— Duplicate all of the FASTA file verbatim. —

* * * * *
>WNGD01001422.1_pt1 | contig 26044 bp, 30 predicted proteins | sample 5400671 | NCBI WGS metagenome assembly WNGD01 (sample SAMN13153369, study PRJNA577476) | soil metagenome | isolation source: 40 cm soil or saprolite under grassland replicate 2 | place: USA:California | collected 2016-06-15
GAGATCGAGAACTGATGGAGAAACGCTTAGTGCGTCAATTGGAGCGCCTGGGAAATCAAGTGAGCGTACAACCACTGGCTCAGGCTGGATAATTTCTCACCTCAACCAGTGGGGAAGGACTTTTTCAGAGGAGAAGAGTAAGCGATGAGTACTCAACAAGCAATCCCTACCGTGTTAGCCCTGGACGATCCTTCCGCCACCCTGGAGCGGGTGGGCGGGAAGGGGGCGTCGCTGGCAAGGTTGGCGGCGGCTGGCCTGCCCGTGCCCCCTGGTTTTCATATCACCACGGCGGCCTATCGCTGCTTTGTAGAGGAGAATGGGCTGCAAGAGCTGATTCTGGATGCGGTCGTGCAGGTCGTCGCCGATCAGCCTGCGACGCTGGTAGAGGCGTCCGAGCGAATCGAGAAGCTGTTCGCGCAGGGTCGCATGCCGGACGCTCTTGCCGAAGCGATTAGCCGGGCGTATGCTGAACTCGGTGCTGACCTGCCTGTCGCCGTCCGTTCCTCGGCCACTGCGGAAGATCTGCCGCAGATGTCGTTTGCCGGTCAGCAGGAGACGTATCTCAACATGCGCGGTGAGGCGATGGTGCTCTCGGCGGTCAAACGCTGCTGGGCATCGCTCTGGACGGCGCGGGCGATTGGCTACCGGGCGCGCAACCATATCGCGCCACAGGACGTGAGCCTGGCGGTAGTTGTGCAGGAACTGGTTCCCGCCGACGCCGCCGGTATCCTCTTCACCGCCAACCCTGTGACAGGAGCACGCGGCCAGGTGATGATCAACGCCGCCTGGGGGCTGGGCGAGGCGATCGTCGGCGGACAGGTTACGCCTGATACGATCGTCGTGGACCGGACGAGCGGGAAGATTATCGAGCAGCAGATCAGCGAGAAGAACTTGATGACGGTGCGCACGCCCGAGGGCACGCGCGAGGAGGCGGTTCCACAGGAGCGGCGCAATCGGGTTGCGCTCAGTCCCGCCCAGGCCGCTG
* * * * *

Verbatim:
>WNGD01001422.1_pt1 | contig 26044 bp, 30 predicted proteins | sample 5400671 | NCBI WGS metagenome assembly WNGD01 (sample SAMN13153369, study PRJNA577476) | soil metagenome | isolation source: 40 cm soil or saprolite under grassland replicate 2 | place: USA:California | collected 2016-06-15
GAGATCGAGAACTGATGGAGAAACGCTTAGTGCGTCAATTGGAGCGCCTGGGAAATCAAGTGAGCGTACAACCACTGGCTCAGGCTGGATAATTTCTCACCTCAACCAGTGGGGAAGGACTTTTTCAGAGGAGAAGAGTAAGCGATGAGTACTCAACAAGCAATCCCTACCGTGTTAGCCCTGGACGATCCTTCCGCCACCCTGGAGCGGGTGGGCGGGAAGGGGGCGTCGCTGGCAAGGTTGGCGGCGGCTGGCCTGCCCGTGCCCCCTGGTTTTCATATCACCACGGCGGCCTATCGCTGCTTTGTAGAGGAGAATGGGCTGCAAGAGCTGATTCTGGATGCGGTCGTGCAGGTCGTCGCCGATCAGCCTGCGACGCTGGTAGAGGCGTCCGAGCGAATCGAGAAGCTGTTCGCGCAGGGTCGCATGCCGGACGCTCTTGCCGAAGCGATTAGCCGGGCGTATGCTGAACTCGGTGCTGACCTGCCTGTCGCCGTCCGTTCCTCGGCCACTGCGGAAGATCTGCCGCAGATGTCGTTTGCCGGTCAGCAGGAGACGTATCTCAACATGCGCGGTGAGGCGATGGTGCTCTCGGCGGTCAAACGCTGCTGGGCATCGCTCTGGACGGCGCGGGCGATTGGCTACCGGGCGCGCAACCATATCGCGCCACAGGACGTGAGCCTGGCGGTAGTTGTGCAGGAACTGGTTCCCGCCGACGCCGCCGGTATCCTCTTCACCGCCAACCCTGTGACAGGAGCACGCGGCCAGGTGATGATCAACGCCGCCTGGGGGCTGGGCGAGGCGATCGTCGGCGGACAGGTTACGCCTGATACGATCGTCGTGGACCGGACGAGCGGGAAGATTATCGAGCAGCAGATCAGCGAGAAGAACTTGATGACGGTGCGCACGCCCGAGGGCACGCGCGAGGAGGCGGTTCCACAGGAGCGGCGCAATCGGGTTGCGCTCAGTCCCGCCCAGGCCGCTG